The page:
DEPUTY CHIEF DISCUSSES THE ADVANTAGES OF A MODULAR AMBULANCE INTERIOR DESIGN WITH A GROUP OF INDUSTRY PEERS
It was like most emergencies. High speed. A clover leaf merging. Only this time, the cars on the highway wouldn’t yield. In the back of the Type II ambulance, paramedic Mike McCart was unbuckled as he tried to reach supplies needed to tend to a patient. Before McCart could react, the driver gunned the vehicle, the ambulance jerked and McCart was sliding back. And then there was a sudden stop and McCart was sliding the other way — right toward the open shelving behind the passenger seat.
The impact fractured a handful of McCart’s ribs, sidelining the EMT for a month …
Eleven years later, McCart is the Pulaski Ambulance District Deputy Chief in Waynes, Mo., and he’s made it his mission to make sure his crew’s ambulances are designed in a way that keeps every necessity within safe reach.
With 25 years and a slew of current titles under his belt (Mercy Life Line flight paramedic, medical/rescue specialist for FEMA, USAR and the Missouri Task Force One and assistant commander for the St. Roberts City Police joint enforcement tactical team), McCart has seen how different crews work and affirms the industry standard ambulane interior is just that — standard. Comparing the designs of yesterday’s ambulance to today’s, McCart says ambulance interior design has been slow to improve. The bench seats, cot mounts and interior cabinets of a 1959 Cadillac ambulance look much the same in today’s unit, and decades of old ambulance snapshots further McCart’s stance.
But McCart is seeing a welcome change.
There’s one design, he says, that is changing the future of ambulances — the Ferno iNTRAXX interior modular system that utilizes a series of wall-mounted tracks, quick-release mounts and plug-and-play storage solutions. REV Group has partnered with Ferno to introduce the REV FLEX model, available on AEV, McCoy Miller, Leader and Wheeled Coach. An advocate of this modular system, McCart has added four modular interior units in four years, featuring three different designs his own team helped customized, and he’s excited REV Group is streamlining production of these units with REV FLEX as he adds two more trucks this year and plans grow his “smart” fleet eight in a few years.
“I’m really excited to work with REV on our next couple of trucks,” McCart said during a JEMS webinar of ambulance peers. The Journal of Emergency Medical Services invited McCart to be the guest speaker during one of its webinars to discuss the advantages of an interior modular system, like REV FLEX.
During the hour discussion, McCart pointed to numerous benefits that he has seen since deploying his own interior modular units. Not only are the units safer because equipment is secured during the wall, but the Pulaski Ambulance District’s insurance and Workman’s Comp claims have declined significantly. In the 2014 policy year, more than 15 claims were reported, compared to 2016, when less than five claims were logged. This year, the county has not accumulated any out-of-pocket deductible costs, and Pulaski’s insurance company has awarded the county with a number of rebate checks that McCart’s team has poured back into the ambulances for more modular equipment.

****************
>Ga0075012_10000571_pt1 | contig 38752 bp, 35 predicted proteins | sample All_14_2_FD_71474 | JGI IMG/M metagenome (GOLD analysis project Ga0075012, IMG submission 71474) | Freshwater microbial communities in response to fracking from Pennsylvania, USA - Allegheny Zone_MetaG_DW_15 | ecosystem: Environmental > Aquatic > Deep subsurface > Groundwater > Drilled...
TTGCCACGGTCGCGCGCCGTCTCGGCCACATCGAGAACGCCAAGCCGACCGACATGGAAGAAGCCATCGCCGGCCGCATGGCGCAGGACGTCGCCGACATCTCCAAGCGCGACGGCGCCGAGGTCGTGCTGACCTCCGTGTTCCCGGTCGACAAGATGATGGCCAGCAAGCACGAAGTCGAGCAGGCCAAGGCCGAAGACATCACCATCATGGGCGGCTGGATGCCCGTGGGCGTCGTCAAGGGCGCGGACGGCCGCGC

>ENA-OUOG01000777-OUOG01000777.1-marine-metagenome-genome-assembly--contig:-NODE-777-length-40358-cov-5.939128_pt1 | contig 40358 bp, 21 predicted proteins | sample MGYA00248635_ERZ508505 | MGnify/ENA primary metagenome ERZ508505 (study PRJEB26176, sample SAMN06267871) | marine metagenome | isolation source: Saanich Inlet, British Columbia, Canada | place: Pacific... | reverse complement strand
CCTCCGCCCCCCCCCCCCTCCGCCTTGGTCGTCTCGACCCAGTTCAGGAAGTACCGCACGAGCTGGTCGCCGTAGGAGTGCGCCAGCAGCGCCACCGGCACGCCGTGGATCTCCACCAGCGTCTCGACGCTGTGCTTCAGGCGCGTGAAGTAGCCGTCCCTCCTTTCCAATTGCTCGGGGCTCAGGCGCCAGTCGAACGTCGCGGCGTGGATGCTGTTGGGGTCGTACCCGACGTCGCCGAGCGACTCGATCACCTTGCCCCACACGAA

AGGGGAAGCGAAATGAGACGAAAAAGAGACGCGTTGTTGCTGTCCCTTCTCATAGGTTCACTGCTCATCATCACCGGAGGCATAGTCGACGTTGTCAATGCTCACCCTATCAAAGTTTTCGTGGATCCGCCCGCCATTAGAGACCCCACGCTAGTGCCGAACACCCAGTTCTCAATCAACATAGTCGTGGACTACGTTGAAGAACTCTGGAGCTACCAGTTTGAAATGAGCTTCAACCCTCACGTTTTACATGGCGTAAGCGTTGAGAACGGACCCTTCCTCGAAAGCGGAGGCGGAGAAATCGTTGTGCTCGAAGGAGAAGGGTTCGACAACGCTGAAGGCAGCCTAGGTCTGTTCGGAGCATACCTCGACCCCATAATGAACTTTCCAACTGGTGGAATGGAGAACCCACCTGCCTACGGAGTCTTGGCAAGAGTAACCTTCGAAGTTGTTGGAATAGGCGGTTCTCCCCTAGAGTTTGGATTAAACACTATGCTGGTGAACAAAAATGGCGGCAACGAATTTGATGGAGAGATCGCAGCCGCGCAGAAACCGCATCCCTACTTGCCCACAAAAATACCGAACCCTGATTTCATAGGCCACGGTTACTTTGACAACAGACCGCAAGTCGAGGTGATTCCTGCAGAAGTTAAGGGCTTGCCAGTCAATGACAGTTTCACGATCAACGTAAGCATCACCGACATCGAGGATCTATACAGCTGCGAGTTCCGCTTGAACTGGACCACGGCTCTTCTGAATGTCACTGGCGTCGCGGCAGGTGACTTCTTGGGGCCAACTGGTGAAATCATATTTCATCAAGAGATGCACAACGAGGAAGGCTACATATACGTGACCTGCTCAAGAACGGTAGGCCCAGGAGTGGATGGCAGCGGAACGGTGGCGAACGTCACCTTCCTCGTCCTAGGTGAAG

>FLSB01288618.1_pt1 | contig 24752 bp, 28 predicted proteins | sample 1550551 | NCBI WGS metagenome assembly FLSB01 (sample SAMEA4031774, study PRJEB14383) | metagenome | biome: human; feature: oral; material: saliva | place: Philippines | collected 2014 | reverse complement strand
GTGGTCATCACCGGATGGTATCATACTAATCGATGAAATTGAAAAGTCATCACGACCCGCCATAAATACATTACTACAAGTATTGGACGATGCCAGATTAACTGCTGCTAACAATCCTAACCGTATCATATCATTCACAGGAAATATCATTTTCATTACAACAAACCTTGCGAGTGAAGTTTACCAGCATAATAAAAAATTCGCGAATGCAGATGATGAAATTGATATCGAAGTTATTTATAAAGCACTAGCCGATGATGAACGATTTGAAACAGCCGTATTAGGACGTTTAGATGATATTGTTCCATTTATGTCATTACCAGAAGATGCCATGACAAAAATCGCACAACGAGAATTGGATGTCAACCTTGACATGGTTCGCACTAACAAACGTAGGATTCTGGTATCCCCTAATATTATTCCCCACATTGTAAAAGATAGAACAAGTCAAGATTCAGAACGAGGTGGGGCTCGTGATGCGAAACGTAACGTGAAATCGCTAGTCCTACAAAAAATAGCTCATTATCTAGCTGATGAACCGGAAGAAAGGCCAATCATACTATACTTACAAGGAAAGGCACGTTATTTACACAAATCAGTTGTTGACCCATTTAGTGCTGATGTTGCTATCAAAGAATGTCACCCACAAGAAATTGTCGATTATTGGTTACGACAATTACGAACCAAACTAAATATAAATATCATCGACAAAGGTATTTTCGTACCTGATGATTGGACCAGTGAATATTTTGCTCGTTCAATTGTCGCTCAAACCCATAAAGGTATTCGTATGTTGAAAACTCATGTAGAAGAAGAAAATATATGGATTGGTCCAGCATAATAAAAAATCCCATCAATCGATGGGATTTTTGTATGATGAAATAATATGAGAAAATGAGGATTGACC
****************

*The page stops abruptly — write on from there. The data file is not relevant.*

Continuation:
The monetary benefits don’t stop there. Without deep-recessed cabinets, McCart has found his crew has significantly decreased surplus inventory and has improved restocking times. In fact, during the webinar, McCart said his crew threw away $10,000 worth of expired inventory in preparation for a state re-licensure. Most of the expired supplies had been hoarded away in his oldest units’ recessed cabinets. But now thanks to the smaller pouches of the modular interiors, inventory is better managed and entire cabinets of supplies aren’t easily contaminated during messy emergencies.
The flexibility of a modular system has also allowed McCart to respond to the small percentage of calls most ambulances aren’t equipped to handle, like the on-board delivery of a newborn. Within minutes, equipment can be swapped out in the REV FLEX design to answer the call, or left-handed crews can move pouches and equipment to better suit their needs. With REV FLEX, there’s endless configurations. And at the end of the day, the unit can be stripped down and hosed out for the deepest of cleans, McCart said.
“As a customer, ambulance crews should be able to sit down and have a conversation with their manufacturer. These conversations are important, and we should be able to have a modular system,” McCart urged. “If we keep asking for these things, a lot of stuff that is custom will become the standard.” And there’s no doubt, McCart added, after decades of the same interior standards, the industry is due for a revolution — one that has finally arrived.
To learn more about REV FLEX, click here.
SEE REV FLEX FOR YOURSELF
If you’re near Charleston, S.C., stop by the Twisted Cypress Brewing Company (and coffee haus) to see the touring REV FLEX ambulance, on display from 5-9 p.m. Friday, Aug. 11, 2017, at this popular locale, owned by one of our very own — a paramedic! Can’t swing by? Tune in tomorrow evening for a Facebook Live broadcast as REV Group demos the unit.
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